Date of Award
Doctor of Philosophy (PhD)
Bain, Lisa J
Baldwin , William
Chapman , Susan
Rice , Charles
Arsenic is a toxicant commonly found in water systems around the world. Evidence from epidemiological studies indicates that chronic arsenic exposure can result in cancer, central nervous system and sensory deficits, effects on development, and neuromuscular deficits. However, the molecular mechanism of arsenic's toxicity remains largely unclear. In this study, both C2C12 mouse myoblast cells and mouse embryonic stem cells (mESCs) were used as models of arsenic mediated developmental toxicity in humans to investigate the effects of sodium arsenite on cellular differentiation.
Results from our first and second studies indicate that exposure of 20nM sodium arsenite to C2C12 mouse myocyte cells results in delayed muscle differentiation due to a reduction myogenin expression. The repressed myogenin expression was due to a combination of abnormal DNA methylation and histone modifications on the myogenin promoter, repressed Igf-1 and Mef2 expression, and enhanced Ezh2 expression. In the third study, we examined arsenic's effects earlier in development, using mouse P19 embryonic carcinoma cells as our model. These results indicate that arsenic inhibits myogenesis and neurogenesis due to the reduction of essential myogenic and neurogenic transcription factors, such as Pax3, Myf5, MyoD, myogenin, neurogenin 1&2, and NeuroD. The reduction of these transcription factors was, in part, due to repressed Wnt/β-catenin signaling during early embryogenesis following arsenic exposure. In conclusion, these results illustrate the mechanisms of how environmental realistic arsenic exposure impacts development. More importantly, this study gives us reasonable motivation to ask whether the drinking water standard for arsenic is protective of fetal health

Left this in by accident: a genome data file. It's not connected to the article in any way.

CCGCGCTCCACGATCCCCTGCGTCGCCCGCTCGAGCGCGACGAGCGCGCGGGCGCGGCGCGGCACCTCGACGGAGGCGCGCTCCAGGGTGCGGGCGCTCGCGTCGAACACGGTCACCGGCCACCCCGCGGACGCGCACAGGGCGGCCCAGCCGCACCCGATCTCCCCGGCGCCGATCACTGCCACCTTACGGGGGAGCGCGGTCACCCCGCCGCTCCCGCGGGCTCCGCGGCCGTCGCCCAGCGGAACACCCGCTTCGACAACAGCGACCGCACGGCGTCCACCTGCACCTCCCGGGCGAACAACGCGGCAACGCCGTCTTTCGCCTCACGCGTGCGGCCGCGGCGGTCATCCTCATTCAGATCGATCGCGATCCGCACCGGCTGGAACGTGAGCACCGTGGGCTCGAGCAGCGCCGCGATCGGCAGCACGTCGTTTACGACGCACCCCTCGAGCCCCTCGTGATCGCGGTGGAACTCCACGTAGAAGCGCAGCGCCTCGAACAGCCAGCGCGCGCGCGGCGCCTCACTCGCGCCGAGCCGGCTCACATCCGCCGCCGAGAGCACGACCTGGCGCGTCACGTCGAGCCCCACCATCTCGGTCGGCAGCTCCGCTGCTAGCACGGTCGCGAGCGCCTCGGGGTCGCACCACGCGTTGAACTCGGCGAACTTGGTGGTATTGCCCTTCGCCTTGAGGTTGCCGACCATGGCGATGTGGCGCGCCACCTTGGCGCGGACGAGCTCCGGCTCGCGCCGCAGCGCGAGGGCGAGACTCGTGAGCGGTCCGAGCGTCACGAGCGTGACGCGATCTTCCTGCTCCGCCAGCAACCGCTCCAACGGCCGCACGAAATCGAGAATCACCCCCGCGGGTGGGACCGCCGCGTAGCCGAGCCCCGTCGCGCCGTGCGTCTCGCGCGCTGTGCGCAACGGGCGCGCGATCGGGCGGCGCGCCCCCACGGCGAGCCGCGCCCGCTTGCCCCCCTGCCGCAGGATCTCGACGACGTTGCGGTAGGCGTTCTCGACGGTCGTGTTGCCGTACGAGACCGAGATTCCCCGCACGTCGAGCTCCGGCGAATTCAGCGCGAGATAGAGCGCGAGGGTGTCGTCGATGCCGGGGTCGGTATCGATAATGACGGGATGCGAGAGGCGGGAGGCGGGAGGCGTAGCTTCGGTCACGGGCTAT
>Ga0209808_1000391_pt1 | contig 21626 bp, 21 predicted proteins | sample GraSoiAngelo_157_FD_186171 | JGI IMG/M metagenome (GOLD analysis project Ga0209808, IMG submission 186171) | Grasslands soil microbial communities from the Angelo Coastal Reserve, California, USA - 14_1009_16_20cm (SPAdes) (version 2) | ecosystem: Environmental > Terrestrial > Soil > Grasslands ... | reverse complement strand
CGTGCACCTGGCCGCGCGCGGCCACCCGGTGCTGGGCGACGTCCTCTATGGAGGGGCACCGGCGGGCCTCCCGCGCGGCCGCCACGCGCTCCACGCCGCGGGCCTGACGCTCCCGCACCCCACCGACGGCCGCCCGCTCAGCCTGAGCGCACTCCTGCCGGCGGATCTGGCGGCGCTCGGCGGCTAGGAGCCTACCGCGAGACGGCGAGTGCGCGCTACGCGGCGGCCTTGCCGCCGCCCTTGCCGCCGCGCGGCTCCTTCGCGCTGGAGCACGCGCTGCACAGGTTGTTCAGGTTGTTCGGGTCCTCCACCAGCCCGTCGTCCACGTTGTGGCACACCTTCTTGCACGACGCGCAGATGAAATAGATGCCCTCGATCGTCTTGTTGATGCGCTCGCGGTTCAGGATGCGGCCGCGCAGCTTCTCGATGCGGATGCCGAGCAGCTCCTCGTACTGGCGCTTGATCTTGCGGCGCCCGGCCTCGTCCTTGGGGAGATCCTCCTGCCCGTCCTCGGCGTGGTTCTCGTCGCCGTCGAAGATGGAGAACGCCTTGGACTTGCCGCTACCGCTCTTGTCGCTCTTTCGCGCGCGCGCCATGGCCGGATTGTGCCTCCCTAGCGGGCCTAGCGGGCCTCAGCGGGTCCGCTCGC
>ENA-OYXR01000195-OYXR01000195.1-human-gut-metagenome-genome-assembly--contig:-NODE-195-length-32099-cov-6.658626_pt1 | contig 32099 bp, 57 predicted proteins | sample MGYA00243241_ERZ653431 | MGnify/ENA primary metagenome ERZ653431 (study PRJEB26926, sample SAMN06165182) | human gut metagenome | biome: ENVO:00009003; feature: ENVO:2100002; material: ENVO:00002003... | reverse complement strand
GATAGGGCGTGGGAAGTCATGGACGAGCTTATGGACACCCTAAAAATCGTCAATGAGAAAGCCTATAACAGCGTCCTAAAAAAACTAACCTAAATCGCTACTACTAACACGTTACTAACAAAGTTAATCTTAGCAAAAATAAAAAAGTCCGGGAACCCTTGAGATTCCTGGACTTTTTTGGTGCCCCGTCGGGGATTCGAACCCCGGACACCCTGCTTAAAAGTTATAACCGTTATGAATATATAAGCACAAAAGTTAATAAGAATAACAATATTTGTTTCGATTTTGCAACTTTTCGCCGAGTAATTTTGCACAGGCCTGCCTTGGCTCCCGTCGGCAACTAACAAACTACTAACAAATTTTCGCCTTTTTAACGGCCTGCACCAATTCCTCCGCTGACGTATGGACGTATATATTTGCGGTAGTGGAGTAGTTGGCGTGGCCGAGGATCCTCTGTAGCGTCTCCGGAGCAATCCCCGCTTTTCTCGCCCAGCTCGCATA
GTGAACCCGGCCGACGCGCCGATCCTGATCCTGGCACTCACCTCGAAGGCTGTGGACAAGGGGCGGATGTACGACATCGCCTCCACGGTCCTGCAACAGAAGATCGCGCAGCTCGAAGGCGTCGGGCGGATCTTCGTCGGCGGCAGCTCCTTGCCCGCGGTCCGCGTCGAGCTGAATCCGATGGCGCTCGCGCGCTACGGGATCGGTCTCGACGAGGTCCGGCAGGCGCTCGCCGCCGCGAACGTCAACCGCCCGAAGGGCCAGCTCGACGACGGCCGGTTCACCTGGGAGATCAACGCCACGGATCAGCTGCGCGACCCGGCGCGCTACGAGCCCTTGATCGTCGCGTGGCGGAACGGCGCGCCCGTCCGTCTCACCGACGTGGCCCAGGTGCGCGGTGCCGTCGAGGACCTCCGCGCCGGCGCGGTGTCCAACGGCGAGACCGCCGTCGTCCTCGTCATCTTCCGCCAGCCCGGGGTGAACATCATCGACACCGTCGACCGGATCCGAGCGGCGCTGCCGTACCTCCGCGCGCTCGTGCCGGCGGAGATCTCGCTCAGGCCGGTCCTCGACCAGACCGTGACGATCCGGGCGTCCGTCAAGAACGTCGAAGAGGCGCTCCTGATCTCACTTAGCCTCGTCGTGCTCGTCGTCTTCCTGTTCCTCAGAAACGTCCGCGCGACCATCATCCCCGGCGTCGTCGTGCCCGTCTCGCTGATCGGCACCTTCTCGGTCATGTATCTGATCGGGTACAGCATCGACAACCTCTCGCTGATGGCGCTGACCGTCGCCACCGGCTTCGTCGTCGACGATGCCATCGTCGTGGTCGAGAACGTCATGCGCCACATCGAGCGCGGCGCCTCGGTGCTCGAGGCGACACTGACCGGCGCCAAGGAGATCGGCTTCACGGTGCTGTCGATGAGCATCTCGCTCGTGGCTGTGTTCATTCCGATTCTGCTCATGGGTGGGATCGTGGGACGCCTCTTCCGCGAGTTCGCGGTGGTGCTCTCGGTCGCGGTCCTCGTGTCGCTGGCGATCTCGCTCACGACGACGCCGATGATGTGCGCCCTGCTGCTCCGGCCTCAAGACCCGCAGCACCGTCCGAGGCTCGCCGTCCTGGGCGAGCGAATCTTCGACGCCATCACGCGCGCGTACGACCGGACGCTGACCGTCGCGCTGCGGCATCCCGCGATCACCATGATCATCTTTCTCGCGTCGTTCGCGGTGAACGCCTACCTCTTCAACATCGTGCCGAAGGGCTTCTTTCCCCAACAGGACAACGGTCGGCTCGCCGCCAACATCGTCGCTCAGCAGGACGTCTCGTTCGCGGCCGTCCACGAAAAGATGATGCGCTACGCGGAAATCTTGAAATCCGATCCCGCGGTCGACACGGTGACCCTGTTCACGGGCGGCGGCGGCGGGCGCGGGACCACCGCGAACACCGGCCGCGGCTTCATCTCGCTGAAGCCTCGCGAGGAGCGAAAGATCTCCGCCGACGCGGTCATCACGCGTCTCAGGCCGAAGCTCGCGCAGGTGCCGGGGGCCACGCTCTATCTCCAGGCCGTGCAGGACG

Hong, Gia-ming, "ARSENIC REPRESSES MYOGENESIS AND NEUROGENESIS THROUGH EPIGENETIC MECHANISMS, REPRESSED TRANSCRIPTION FACTORS, AND ALTERED WNT SIGNALING PATHWAY" (2011). All Dissertations. 852.